Conservation of Linear and Angular Momentum

Some Simple Physics; Conservation of Momentum

There are no strange ideas in this entry. In fact, I might call this a boring entry. If you want to read the weird stuff, read one of my other entries.

I was sitting around reading a primer on particle physics (L.B. Okun) today, and got thinking about the conservation of linear and angular momentum.

Conservation of linear momentum means that, when you chuck something out the rear end of your spaceship, then your spaceship moves the opposite direction, so m1v1 = m2v2 . So, if you toss out a small mass of propellant from one end at a really high velocity, then you move the much larger mass the opposite direction at a much slower velocity (along with your remaining propellant). This is an exponential relationship, but that’s not what this blog is about today, so you can forget learning about that useful tidbit of knowledge.

Anyway, to increase your velocity, you have to chuck part of your mass in the opposite direction. Pretty basic. If you just move stuff around inside your ship, the ship won’t move at all (except incrementally for the duration that you move around in the ship, but you won’t acquire a continuous velocity). Anyone who’s been on one of those playground spinners and tried to throw your body one way or the other knows how that works. You throw your body forward a foot, and the disk rotates a foot and stops.

So you can’t change the momentum of an object by moving stuff around inside. Not even if you have the rocket inside an enclosed sphere. The sphere won’t move.

I was recently (foolishly) wondering if that was true of angular momentum, too, if you had a rotating planet or moon, is there some way you can get energy out of the rotation by diddling around with the insides, somehow tapping the angular momentum of the planetoid for energy. Ultimately I realized you cannot in a closed system, but it should have been obvious to me all along. However, as with a rocket, you can change the angular momentum by ejecting part of the object. You can even speed up the spin a lot or slow it down.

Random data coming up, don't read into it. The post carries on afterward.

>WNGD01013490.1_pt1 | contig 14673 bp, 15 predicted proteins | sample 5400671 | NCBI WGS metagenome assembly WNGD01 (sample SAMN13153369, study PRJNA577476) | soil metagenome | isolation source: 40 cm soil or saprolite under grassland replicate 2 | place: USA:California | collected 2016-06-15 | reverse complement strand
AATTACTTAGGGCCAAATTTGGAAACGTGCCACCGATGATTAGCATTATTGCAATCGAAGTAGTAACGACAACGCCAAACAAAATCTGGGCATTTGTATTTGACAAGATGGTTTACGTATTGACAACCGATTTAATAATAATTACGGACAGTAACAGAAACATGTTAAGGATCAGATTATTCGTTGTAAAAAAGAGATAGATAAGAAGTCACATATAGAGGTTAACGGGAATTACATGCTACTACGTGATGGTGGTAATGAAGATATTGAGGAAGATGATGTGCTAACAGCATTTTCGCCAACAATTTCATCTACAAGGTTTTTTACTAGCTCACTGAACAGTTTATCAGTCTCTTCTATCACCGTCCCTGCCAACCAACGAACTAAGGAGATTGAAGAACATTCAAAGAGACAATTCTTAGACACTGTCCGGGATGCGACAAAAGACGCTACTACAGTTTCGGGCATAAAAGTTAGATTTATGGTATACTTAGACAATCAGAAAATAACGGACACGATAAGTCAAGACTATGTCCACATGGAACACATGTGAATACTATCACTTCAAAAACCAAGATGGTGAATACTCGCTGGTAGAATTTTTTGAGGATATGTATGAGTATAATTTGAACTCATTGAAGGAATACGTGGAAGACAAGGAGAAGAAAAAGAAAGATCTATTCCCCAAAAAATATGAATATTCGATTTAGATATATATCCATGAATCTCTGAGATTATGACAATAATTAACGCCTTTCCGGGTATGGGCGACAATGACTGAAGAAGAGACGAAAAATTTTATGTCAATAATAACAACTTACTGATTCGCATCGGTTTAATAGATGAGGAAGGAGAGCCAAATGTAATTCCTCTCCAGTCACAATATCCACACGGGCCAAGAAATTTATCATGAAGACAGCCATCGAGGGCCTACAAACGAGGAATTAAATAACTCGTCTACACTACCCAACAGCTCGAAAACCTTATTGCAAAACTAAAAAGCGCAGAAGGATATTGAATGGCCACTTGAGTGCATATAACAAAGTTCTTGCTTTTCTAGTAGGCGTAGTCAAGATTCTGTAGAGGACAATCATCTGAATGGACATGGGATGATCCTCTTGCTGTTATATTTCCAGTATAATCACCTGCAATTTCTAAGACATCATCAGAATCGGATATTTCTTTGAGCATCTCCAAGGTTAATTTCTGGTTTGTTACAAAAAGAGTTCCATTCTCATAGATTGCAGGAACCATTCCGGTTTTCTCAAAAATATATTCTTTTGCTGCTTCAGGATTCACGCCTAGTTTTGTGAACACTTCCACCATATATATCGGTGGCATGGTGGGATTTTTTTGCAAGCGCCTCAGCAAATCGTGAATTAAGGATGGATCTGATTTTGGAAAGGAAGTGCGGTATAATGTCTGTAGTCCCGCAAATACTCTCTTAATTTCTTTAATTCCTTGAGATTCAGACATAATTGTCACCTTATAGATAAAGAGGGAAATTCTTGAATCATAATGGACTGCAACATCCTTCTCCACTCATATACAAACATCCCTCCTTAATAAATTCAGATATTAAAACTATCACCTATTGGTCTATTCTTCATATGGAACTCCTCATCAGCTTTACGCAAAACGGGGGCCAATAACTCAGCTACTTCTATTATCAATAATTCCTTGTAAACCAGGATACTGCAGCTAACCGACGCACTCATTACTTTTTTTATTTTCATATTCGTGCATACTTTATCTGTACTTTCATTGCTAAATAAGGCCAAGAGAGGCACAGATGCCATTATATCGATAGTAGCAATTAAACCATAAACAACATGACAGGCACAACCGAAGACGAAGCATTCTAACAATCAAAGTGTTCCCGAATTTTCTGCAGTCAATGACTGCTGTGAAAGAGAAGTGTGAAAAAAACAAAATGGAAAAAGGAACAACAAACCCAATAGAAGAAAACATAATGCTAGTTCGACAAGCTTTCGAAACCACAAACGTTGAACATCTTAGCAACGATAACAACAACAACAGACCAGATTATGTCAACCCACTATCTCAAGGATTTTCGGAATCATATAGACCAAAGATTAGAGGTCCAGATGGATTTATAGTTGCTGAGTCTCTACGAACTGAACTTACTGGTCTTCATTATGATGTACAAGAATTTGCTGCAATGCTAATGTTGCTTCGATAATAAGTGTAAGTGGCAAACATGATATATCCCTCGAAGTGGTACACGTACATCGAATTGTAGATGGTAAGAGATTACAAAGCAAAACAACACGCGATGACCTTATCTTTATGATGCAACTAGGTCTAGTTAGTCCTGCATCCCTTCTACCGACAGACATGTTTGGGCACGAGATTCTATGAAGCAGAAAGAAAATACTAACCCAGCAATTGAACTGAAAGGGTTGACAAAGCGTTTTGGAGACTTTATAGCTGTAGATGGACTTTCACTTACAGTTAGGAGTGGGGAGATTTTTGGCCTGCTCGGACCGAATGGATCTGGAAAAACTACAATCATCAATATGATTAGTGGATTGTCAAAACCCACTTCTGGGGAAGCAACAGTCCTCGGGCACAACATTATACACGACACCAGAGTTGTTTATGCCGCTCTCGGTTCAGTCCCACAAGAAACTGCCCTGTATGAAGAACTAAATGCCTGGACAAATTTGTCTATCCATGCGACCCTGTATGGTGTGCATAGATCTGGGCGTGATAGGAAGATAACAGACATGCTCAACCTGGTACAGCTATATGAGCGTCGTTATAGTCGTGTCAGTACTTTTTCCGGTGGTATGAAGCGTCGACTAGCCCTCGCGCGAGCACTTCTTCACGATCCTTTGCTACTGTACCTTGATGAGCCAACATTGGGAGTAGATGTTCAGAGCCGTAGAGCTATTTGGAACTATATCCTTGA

Satellites do this sort of thing all the time. Usually they have spin they want to get rid of, and they call the technique “momentum dumping”. Two methods known to me involve extending tethers (like ballerina arms) to slow down the satellite’s spin, then releasing the tethers, or spinning up a high-speed gyro in the opposite direction of your spin (potentially dumping the core of the gyro, though I’m not certain any spacecraft does that – usually they use the gyros to turn the spacecraft both ways, hoping the overall effect will cancel out, and when the spin in one direction gets to be too much, they finally use propellant to dump the angular momentum). These are called Control Moment Gyros, or CMGs, and they usually have a minimum of three on board to cover the 3 axes.

Carrying this concept one step further, since you can eject propellant from a ship to make it go faster in a straight line, you can similarly spin up a chunk of mass from your planetoid in the opposite direction of your planetoid’s spin to make the planetoid spin faster, then eject that spinning mass into space. What amused me about the idea is that it’s essentially the same as a rocket ejecting propellant linearly to increase linear momentum, but here you are ejecting an object with accelerated angular momentum to increase the angular momentum of your planetoid. The difference being, you don’t ever have to eject the mass; it’s rotating in place, like a CMG.

That’s it. Not really that interesting, I guess. The equivalency of the two systems and the idea of “rotational rocketry” just struck me as amusing.

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